Pineapples — with their sunshine color; irresistible juicy, sweet, tropical fruit flavor; and fantastic exotic appearance — have captivated our senses. During the 16th through 18th centuries, pineapples were a status symbol in Europe: Transporting this tantalizing tropical fruit back to Europe by boat was nigh impossible due to spoilage, with only the wealthiest able to afford shipping from the Caribbean.

MORE: 10 Things You Didn’t Know About Pineapples

Besides their storied history and being symbols of warmth and hospitality, pineapples are treasured in the kitchen for their exciting versatility. Not so exciting may be cutting a pineapple, but we can help you with that. 

From cocktails to savory and sweet dishes, and at every meal, the pineapple’s sweetness, tang, and gentle acidity (which is great for tenderizing meat!) make it a star, no matter how you choose to slice and dice it!

MORE: A Not-So-Short Guide to Pineapples

In a drink

Sparking Pineapple Cocktail

This Cuban-inspired libation begins with muddling fresh pineapple, mint, lime, and sugar, just like a classic mojito. (Just saying “mojito” makes me start dancing!) If you don’t have a muddler, use the end of a wooden spoon. The pineapple pairs beautifully with rum, and the addition of sparkling wine gives it a bright, refreshing lift.

Pineapple recipes with a cocktail with pineapple and lime on a table.

In baked goods

Pineapple Muffins

Keep this customizable muffin recipe handy and use it as a base, tossing in whatever seasonal fruit you have. The secret to the tender, light muffin crumb is buttermilk, which reacts with the baking soda, causing the muffins to rise higher in the pan. Blitz a half to three-fourths cup of chopped, fresh pineapple in a blender, and add to the batter for moisture. And if you don’t have buttermilk on hand, stir in 1 teaspoon of lemon juice to the same amount of whole milk, and you’re good to go!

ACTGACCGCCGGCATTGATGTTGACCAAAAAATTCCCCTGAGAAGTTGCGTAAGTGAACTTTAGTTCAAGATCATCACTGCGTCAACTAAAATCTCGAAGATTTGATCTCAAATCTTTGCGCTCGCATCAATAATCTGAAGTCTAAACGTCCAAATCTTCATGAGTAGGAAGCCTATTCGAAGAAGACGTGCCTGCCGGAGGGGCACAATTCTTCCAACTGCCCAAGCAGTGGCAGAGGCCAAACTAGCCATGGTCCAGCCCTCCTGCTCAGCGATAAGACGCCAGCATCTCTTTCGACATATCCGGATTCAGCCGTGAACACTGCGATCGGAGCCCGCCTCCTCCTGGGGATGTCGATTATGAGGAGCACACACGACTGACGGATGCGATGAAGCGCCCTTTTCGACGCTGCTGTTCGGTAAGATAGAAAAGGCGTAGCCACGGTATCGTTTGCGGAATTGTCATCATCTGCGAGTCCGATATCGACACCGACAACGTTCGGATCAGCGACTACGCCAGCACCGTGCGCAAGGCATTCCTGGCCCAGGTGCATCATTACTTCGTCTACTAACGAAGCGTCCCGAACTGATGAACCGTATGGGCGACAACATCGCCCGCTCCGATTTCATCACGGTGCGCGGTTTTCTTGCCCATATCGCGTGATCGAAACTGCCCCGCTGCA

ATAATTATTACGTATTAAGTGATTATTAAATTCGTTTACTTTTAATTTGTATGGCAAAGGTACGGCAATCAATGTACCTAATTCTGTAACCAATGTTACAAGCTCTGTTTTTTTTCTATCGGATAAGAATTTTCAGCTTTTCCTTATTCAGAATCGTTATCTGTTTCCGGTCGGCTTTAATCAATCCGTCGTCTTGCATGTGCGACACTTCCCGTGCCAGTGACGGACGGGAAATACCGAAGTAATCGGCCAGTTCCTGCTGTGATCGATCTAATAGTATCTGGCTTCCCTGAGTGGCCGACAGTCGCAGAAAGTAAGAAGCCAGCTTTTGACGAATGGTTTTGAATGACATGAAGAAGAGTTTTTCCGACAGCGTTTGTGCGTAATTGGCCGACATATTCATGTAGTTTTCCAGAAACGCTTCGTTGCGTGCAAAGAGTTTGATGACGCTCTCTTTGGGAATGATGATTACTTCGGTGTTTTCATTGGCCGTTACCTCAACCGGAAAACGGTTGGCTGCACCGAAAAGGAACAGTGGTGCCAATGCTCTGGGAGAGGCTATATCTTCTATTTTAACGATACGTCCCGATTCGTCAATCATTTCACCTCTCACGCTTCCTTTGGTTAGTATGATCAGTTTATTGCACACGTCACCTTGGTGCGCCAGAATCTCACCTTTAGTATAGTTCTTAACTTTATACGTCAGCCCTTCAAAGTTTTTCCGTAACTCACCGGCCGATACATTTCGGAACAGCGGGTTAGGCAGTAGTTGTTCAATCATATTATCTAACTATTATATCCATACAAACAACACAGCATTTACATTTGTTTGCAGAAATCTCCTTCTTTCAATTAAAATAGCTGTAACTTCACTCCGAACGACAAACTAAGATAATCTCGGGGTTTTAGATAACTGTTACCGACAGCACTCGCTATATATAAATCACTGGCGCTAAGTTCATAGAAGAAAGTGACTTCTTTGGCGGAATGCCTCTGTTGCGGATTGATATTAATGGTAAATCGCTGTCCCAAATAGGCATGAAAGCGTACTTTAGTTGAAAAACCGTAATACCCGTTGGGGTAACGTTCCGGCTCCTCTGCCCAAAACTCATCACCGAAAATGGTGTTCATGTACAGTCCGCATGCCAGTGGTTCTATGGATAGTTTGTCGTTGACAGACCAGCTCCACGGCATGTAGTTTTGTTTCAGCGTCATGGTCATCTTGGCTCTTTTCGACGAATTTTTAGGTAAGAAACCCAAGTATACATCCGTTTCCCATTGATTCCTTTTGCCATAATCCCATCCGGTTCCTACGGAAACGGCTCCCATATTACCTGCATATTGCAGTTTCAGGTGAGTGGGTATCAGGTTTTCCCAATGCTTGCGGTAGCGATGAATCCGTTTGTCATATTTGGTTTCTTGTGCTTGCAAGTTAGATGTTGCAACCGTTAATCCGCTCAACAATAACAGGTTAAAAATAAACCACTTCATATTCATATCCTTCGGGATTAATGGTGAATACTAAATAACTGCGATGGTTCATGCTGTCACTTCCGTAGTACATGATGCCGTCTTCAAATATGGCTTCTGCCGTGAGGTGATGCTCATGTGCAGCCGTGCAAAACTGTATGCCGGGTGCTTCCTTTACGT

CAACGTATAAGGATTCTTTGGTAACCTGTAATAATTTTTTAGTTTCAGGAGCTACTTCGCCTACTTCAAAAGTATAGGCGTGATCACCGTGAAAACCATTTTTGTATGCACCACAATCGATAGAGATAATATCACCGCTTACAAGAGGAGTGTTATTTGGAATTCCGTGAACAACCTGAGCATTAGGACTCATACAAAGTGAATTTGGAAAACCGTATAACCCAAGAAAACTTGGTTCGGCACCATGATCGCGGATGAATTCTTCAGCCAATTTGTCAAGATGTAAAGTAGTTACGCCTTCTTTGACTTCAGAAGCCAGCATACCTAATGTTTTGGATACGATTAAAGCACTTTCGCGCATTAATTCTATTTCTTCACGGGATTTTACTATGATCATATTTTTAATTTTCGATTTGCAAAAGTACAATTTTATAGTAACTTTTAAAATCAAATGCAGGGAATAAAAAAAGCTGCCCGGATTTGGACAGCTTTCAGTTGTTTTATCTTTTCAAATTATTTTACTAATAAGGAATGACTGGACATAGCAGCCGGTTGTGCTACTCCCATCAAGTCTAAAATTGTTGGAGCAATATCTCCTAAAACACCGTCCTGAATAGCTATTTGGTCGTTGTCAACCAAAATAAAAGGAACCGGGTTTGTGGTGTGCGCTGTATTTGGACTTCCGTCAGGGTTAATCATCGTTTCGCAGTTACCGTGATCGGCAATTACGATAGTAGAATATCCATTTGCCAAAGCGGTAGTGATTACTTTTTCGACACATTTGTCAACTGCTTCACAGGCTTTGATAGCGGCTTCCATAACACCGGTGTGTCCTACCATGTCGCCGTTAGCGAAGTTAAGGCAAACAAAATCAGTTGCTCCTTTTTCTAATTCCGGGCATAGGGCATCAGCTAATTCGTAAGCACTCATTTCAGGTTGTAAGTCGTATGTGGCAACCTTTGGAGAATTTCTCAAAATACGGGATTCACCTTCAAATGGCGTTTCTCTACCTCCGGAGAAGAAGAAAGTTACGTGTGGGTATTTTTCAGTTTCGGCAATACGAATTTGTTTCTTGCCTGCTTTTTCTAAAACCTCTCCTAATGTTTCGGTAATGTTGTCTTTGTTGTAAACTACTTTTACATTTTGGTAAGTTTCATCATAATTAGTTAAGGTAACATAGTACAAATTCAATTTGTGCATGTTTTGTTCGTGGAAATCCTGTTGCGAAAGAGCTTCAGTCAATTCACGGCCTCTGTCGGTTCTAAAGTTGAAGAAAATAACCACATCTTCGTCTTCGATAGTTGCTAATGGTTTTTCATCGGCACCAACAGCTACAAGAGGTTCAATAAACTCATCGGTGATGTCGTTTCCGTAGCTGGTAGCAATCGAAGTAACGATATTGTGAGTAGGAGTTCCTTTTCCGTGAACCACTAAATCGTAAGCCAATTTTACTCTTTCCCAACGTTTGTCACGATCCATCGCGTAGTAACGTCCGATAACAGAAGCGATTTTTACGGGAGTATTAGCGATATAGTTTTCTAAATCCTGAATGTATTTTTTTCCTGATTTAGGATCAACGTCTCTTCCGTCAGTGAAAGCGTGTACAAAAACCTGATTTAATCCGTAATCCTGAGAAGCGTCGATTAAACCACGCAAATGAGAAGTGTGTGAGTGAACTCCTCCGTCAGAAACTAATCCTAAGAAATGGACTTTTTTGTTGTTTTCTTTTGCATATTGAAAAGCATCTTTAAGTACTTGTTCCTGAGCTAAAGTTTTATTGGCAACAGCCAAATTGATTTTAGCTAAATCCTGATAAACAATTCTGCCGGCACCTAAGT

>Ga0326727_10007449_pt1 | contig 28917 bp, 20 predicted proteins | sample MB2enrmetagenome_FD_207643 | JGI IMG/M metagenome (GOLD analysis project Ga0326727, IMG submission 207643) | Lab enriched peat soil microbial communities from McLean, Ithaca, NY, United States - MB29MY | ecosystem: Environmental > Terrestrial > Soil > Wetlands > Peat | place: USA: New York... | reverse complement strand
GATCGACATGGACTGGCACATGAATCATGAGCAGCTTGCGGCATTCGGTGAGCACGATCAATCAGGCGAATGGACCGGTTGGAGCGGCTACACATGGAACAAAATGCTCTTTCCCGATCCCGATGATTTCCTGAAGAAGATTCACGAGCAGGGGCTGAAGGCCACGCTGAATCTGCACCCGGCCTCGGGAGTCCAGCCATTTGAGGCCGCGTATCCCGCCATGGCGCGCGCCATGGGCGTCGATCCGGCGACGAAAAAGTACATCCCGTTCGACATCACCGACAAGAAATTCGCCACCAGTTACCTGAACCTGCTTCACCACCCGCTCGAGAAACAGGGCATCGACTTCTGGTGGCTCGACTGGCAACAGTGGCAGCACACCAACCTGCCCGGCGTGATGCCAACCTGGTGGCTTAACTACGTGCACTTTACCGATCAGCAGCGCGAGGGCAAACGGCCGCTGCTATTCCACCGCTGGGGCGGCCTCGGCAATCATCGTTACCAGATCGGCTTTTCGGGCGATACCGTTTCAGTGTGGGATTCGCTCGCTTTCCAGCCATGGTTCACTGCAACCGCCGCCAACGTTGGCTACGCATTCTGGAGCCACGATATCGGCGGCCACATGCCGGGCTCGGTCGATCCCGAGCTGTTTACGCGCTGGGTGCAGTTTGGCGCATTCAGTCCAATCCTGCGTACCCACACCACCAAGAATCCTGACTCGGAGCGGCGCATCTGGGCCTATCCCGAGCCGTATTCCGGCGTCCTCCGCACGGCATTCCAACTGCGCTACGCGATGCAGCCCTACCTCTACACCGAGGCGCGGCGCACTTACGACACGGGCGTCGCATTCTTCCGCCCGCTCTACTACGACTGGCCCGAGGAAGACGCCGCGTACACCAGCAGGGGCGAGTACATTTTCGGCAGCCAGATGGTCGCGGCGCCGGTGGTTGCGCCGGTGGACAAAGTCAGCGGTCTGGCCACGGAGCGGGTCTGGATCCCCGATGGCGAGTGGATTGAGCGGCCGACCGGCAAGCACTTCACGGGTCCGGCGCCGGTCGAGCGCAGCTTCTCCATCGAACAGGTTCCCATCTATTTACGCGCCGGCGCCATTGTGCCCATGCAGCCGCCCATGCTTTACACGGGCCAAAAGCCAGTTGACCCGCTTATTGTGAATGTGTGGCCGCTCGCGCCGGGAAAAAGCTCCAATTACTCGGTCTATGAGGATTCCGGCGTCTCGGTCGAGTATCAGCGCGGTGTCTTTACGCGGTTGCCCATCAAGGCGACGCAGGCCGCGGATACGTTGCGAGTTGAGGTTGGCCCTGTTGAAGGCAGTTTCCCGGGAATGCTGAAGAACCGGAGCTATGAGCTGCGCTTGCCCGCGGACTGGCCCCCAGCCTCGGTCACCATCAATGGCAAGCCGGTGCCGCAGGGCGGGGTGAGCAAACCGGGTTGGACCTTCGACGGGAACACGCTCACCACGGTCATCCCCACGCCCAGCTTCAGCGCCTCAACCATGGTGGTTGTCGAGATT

Muffins on a platter.

At breakfast

Pineapple Smoothie

The easiest way to get in on the sunshine-y goodness and immune-boosting benefits of vitamin C-rich pineapple is to eat it fresh out of hand – remember to peel it first, of course – but blending chunks of fresh pineapple in a smoothie is a close second. Add fresh ginger, banana, spinach, and protein-rich cashews for this tropical smoothie that also packs up to 8 grams of fiber per serving.

Pineapple recipes with a green smoothie in a glass.

In a taco

Al Pastor Chicken Tacos with Pineapple Salsa

Traditional al pastor tacos comprise thinly sliced pork, pineapples, and jalapeños for a sweet and spicy flavor profile. Use chicken breasts instead of pork for these juicy al pastor-style tacos that include fresh pineapple juice in the sauce. Pineapple salsa as a topper adds terrific texture and a burst of sweetness to offset the jalapeños. We love to pair these tacos with a pineapple margarita.

Al pastor chicken tacos with pineapple salsa.

As a marinade

Pineapple Juice Marinade for Chicken and Steak Kebabs